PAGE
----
4. The effect of change in soil volume on organic matter distribution in a volcanic ash soil

    NARCIS (Netherlands)

    Tonneijck, F.H.; Velthuis, M.; Bouten, W.; van Loon, E.E.; Sevink, J.; Verstraten, J.M.

    2016-01-01

    Volcanic ash soil contains large stocks of organic matter per unit area. A large proportion of organic matter is stored in the subsoil; therefore, a thorough understanding of its vertical distribution is needed to predict the effects of change in climate and land use. Faunal bioturbation is often

  5. The influence of stony soil properties on water dynamics modeled by the HYDRUS model

    Directory of Open Access Journals (Sweden)

    Hlaváčiková Hana

    2018-06-01

    Full Text Available Stony soils are composed of two fractions (rock fragments and fine soil with different hydrophysical characteristics. Although stony soils are abundant in many catchments, their properties are still not well understood. This manuscript presents an application of the simple methodology for deriving water retention properties of stony soils, taking into account a correction for the soil stoniness. Variations in the water retention of the fine soil fraction and its impact on both the soil water storage and the bottom boundary fluxes are studied as well. The deterministic water flow model HYDRUS-1D is used in the study. The results indicate that the presence of rock fragments in a moderate-to-high stony soil can decrease the soil water storage by 23% or more and affect the soil water dynamics. Simulated bottom fluxes increased or decreased faster, and their maxima during the wet period were larger in the stony soil compared to the non-stony one.

  6. Estimating forest-grassland dynamics using soil phytolith assemblages and δ13C of soil organic matter

    Science.gov (United States)

    Becky K. Kerns; Margeret M. Moore; Stephen C. Hart

    2001-01-01

    Our objectives were to examine the relationship between contemporary vegetation and surface soil phytolith assemblages, and use phytoliths and δ13C of soil organic matter (SOM) to explore forest-grassland vegetation dynamics. We established plots within three canopy types (open, old-growth, and dense young pine) with different grass species compositions in a...

  7. Organic Carbon Stocks, Dynamics and Restoration in Relation to Soils of Agroecosystems in Ethiopia: A Review

    Directory of Open Access Journals (Sweden)

    Getaneh Gebeyehu

    2017-02-01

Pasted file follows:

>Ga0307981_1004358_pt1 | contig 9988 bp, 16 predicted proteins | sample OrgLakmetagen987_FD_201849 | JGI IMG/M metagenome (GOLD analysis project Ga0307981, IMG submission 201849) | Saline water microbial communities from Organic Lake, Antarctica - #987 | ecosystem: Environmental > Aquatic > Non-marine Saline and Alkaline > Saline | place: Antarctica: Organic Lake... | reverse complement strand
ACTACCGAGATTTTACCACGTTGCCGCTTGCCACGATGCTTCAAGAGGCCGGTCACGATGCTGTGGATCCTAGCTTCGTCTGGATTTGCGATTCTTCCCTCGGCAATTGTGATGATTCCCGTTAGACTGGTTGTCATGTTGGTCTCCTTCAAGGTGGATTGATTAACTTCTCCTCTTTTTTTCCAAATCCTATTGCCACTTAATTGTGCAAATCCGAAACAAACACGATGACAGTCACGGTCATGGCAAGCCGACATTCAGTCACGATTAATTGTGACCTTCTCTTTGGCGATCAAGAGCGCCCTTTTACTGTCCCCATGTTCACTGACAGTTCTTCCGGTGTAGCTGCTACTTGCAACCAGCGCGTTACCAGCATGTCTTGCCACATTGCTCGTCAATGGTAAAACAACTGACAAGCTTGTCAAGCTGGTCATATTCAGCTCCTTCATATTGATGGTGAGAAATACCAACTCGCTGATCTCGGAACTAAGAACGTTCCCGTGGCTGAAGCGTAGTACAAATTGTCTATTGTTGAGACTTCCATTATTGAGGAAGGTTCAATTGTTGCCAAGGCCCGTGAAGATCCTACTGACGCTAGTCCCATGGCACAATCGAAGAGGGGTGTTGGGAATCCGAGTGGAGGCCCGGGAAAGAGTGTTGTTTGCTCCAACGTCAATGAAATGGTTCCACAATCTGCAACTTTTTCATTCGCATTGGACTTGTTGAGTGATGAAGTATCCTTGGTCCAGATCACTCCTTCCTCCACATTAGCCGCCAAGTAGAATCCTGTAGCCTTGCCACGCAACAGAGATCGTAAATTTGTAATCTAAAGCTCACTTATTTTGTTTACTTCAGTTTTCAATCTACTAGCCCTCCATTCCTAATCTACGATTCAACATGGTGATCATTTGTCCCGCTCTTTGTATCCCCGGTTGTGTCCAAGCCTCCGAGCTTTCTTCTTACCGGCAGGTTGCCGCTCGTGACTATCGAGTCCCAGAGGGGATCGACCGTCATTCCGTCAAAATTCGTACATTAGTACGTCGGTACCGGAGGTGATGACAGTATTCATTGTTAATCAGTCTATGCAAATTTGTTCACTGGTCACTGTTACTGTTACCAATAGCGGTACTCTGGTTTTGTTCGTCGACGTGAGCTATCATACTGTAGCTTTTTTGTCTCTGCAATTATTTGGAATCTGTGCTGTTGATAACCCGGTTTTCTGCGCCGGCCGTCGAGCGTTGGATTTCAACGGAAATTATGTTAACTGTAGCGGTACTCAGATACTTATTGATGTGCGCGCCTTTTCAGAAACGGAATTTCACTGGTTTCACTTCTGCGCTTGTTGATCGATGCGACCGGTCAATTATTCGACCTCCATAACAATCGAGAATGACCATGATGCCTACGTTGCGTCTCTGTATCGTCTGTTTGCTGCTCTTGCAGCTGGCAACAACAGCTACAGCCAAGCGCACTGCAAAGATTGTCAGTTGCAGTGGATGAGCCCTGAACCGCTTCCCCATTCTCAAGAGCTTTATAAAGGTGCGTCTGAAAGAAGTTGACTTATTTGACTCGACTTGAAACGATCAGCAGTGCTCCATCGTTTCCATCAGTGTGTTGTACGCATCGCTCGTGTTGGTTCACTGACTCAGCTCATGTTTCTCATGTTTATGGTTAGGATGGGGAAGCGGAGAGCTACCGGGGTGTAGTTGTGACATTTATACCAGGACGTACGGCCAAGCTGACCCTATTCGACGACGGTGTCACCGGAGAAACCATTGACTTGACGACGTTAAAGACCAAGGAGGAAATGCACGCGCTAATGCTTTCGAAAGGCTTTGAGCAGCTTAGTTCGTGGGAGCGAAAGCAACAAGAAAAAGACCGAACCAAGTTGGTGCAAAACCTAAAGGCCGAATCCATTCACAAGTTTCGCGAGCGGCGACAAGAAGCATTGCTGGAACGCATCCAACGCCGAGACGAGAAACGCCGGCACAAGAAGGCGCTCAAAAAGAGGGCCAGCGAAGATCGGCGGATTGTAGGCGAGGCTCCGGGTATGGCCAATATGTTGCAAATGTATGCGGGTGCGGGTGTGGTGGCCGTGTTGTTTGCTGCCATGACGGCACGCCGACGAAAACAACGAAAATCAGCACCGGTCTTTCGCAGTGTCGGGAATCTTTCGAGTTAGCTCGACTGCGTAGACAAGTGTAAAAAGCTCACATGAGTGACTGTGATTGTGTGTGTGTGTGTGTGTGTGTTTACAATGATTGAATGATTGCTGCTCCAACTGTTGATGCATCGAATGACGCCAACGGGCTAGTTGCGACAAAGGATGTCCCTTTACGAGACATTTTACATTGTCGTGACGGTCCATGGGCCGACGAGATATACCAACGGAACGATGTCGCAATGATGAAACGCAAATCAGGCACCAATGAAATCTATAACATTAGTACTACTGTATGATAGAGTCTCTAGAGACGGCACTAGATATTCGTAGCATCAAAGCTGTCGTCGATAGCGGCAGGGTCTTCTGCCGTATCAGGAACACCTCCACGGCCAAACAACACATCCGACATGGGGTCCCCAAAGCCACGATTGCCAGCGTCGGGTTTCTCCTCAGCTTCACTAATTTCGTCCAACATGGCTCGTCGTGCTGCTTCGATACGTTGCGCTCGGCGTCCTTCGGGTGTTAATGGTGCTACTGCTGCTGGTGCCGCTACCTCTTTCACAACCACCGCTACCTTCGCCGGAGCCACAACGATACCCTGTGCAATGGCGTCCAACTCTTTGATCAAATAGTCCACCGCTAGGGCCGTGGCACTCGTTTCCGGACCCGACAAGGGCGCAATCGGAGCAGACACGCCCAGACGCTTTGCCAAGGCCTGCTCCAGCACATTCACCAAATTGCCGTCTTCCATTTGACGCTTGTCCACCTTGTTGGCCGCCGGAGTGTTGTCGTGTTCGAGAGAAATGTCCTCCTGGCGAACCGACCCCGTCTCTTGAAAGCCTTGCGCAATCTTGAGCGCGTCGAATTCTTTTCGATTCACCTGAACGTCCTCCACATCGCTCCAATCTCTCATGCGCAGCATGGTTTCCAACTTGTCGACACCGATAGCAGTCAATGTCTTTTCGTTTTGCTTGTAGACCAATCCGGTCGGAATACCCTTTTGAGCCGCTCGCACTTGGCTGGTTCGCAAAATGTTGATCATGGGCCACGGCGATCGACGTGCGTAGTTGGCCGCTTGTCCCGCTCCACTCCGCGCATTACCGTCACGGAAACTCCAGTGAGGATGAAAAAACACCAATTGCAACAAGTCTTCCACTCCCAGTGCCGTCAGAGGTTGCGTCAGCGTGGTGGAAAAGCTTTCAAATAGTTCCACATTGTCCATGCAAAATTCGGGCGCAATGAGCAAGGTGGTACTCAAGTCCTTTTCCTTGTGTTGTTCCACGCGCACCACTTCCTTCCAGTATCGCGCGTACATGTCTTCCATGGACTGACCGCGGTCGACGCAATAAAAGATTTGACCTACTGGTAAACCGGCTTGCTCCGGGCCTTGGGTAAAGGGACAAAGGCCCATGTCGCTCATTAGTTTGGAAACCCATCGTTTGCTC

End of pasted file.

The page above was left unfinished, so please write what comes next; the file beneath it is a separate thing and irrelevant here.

Full Text Available Soils represent the largest carbon pool and play important roles for carbon storage for prolonged periods in agroecosystems. A number of studies were conducted to quantify soil organic carbon (SOC worldwide. The objective of this review was to evaluate organic carbon stocks, dynamics and restoration in soils of agroecosystems in Ethiopia. Soil data from 32 different observations, representing four different agroecosystems, were analysed. The mean SOC stocks in the four agroecosystems varied and ranged from 25.66 (sub-humid agroecosystem to 113.17 (humid mid-highland agroecosystems Mg C ha-1 up to one meter depth. The trend of mean SOC followed (in descending order: humid mid-highland (113.17 Mg C ha-1 > per-humid highland (57.14 Mg C ha-1 > semi-arid (25.77 Mg C ha-1 > sub-humid (25.66 Mg C ha-1. Compared with soils of tropical countries, those in Ethiopian agroecosystems contained low SOC storage potential. This might be associated with differences in measurement and analysis methods as 53.1% of the studies employed the Walkley-Black Method, which is known to underestimate carbon stocks in addition to ecological and management effects. However, shifts of land management from rain-fed to irrigation farming systems exhibited progress in the improvement of mean SOC storage potential. The analyses showed that farming systems involving irrigation sequestered more carbon than rain-fed farm systems. The mean SOC in the various agricultural land uses followed the following trend (in descending order: agroforestry (153.57 Mg C ha-1 > grazing land (34.61 Mg C ha-1 > cereal cultivation (24.18 Mg C ha-1. Therefore, the possible solutions for improvement of organic carbon stocks would be implementation of appropriate restoration strategies based on agroecosystems.INTERNATIONAL JOURNAL OF ENVIRONMENT Volume-6, Issue-1, Dec-Feb 2016/17, page: 1-22